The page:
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  5. "このえいがはとてもおもしろかった。"


Translation:This movie was very interesting.

July 6, 2017



This question (and similar) should accept "This film was..."


Indeed! Movie is old fashioned in the UK, short for "moving picture". Film is the term in the UK.


Why "omoshiro-katta" not "-deshita"?


おもしろい is an 'i' or true adjective and it's ending changes to show tense and positive and negative - sort of like having です built in? na adjectives however like しずか or きれい need help to modify nouns ie. they can't modify nouns directly, な helps them to modify nouns. The endings of na adjectives don't change so です does that for them.


Because 'Omoshiroi' is an 'I-adjective' it wants "Katta" instead of "Deshita"




Why "fun" was not accepted?


They want you to differentiate between おもしろい and たのしい.


Yet it suggests "funny" for some reason


おもしろい can mean both interesting and/or funny. But funny as is in funny haha - a funny joke etc. The difference is that たのしい means fun as in enjoyable. おかしい (not to be confused with おかし which means candy/lollies) means funny as well BUT it means hilariously funny or funny in a strange way and it can also mean strange - as in funny in the head. My understanding is that おもしろい means interesting or funny - amusing - like chuckleworthy, whereas おかしい is tears streaming down your face funny.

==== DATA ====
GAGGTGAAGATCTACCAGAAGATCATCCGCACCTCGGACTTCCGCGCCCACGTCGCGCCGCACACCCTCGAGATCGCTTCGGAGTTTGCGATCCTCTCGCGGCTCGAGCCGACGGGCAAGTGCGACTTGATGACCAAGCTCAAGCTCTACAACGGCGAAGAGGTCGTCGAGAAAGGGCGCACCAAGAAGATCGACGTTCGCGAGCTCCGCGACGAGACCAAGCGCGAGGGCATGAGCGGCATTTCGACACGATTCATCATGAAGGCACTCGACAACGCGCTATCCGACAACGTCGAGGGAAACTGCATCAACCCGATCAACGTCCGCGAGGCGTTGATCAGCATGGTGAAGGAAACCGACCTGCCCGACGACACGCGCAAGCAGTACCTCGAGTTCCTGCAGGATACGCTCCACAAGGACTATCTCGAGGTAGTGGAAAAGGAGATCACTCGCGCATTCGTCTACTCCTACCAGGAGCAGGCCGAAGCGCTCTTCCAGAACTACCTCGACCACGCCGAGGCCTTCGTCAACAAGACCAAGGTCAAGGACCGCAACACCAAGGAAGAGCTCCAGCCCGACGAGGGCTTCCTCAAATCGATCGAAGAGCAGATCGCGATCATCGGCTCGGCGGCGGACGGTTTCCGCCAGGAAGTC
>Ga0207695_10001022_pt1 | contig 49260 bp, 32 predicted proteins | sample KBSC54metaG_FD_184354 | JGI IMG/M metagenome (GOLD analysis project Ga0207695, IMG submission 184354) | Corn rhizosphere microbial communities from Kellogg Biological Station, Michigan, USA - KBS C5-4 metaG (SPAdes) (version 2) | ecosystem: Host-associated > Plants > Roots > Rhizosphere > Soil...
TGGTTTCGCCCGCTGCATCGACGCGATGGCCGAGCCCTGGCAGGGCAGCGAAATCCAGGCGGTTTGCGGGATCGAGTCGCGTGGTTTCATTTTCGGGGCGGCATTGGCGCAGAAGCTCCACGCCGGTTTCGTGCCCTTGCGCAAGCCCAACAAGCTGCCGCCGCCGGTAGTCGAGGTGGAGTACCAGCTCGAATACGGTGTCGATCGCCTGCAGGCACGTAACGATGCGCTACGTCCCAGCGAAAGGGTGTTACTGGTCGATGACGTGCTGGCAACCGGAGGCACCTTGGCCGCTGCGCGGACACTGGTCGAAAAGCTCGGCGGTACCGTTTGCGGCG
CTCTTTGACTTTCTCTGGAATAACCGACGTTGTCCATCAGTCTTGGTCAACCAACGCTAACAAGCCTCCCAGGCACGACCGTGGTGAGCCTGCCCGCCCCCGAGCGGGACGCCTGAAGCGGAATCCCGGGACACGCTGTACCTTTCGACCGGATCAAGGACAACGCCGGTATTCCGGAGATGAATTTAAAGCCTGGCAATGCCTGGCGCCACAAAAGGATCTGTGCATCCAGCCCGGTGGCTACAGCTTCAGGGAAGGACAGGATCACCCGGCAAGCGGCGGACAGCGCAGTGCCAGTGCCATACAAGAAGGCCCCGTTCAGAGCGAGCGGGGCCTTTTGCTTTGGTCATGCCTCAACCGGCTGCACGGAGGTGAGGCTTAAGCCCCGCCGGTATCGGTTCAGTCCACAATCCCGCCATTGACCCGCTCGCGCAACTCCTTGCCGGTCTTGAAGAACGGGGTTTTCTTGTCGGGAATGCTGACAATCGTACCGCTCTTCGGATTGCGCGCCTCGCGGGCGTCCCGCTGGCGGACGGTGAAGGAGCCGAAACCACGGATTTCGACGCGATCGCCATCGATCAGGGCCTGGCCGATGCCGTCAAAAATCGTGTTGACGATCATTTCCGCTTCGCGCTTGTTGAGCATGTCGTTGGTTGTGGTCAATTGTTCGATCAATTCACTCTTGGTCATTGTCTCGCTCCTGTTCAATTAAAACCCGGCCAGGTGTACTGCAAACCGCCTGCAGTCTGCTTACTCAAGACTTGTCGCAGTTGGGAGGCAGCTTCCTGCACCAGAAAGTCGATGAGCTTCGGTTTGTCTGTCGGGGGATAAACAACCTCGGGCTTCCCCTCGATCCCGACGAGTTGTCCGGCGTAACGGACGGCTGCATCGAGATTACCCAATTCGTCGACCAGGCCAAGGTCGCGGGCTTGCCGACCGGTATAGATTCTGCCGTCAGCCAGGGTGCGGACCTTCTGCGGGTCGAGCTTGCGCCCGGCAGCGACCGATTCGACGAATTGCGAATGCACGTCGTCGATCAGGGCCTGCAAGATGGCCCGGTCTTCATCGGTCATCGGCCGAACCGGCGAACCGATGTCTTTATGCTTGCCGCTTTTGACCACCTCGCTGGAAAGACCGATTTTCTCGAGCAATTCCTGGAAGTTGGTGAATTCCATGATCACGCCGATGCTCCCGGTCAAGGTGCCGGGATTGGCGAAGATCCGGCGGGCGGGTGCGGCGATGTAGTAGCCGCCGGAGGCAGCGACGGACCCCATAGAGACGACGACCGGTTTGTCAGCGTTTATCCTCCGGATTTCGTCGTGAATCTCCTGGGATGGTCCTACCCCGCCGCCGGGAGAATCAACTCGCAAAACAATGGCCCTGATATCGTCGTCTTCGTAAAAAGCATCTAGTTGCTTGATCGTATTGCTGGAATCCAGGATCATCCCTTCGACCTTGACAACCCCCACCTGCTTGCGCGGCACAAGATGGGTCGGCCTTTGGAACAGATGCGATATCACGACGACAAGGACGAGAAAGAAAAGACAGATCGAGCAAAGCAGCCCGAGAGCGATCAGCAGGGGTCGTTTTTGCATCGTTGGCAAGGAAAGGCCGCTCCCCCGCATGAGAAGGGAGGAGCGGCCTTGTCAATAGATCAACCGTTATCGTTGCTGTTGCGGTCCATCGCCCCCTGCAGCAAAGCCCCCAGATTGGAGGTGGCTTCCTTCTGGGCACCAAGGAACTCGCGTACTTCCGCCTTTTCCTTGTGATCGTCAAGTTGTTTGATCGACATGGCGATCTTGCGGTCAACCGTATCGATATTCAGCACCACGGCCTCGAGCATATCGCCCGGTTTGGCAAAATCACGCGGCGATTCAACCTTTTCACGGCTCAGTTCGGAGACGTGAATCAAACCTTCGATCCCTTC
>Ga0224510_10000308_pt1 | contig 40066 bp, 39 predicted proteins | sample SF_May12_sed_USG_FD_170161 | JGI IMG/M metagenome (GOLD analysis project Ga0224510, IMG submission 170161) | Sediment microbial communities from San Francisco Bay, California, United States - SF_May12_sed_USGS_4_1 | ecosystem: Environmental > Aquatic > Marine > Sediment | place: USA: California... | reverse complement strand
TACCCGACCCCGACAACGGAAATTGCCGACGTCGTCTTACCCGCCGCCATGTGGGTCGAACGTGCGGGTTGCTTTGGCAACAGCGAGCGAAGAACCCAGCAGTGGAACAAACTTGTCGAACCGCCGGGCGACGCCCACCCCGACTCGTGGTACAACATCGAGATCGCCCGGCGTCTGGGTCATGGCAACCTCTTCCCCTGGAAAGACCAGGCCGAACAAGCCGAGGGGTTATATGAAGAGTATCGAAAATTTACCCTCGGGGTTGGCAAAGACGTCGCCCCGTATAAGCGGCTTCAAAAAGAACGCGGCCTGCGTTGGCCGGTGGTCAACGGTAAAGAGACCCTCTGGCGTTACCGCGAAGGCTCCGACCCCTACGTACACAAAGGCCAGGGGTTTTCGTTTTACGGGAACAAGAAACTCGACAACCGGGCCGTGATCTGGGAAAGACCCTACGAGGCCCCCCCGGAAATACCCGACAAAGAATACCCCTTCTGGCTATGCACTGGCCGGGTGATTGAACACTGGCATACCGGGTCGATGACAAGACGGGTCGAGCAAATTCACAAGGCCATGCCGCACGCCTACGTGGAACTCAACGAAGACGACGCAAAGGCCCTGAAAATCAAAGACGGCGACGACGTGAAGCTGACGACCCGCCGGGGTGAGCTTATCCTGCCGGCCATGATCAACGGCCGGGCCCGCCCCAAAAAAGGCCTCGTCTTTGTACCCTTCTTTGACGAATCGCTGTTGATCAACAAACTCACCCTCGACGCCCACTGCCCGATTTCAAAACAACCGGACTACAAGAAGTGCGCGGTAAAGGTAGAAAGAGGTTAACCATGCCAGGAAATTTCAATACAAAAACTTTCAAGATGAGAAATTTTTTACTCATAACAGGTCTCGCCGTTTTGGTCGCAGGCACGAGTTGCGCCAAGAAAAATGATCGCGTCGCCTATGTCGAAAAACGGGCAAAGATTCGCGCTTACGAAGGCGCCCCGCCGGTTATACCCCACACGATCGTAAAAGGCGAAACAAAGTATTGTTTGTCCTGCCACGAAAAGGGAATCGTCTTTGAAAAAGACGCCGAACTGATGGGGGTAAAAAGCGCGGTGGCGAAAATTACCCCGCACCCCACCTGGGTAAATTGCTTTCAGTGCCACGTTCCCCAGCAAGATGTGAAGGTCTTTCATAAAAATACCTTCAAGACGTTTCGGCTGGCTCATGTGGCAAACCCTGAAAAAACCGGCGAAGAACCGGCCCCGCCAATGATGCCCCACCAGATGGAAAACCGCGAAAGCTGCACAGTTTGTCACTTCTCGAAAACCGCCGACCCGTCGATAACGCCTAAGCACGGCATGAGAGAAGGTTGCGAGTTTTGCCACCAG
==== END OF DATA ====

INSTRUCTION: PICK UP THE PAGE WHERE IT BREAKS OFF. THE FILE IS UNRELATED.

おもしろい can also mean amusing/funny.


I guess this is a question about language in general but why would one refer to something like a movie in the past tense? Would it count as present while it's still in treaters or if the people in question are currently watching said movie?


The speaker is referring to the movie in the past because they're clearly talking about something that has happened in the past ie. the speaker watched the movie and that is why they can now say "it was interesting/funny".


Film/movie no difference!


Duolingo could be better. If no updates like this are made then it makes "learning" more confusing than engaging. Same goes with the leaderboards where clearly now, not the quality of your learning but your score only matters for any kind of lesson and language you take. For instance, if one is a proficient English speaker and in the lead on the scoreboard in English, while another has a lower rank, a proficient Spsnish speaker and learning French, what exactly does this mean?


I want to flag a whole bunch of these here for being grammatically awkward. This movie is interesting, or, that movie was interesting. Please choose between these options, you shouldn't be combining them duolingo.

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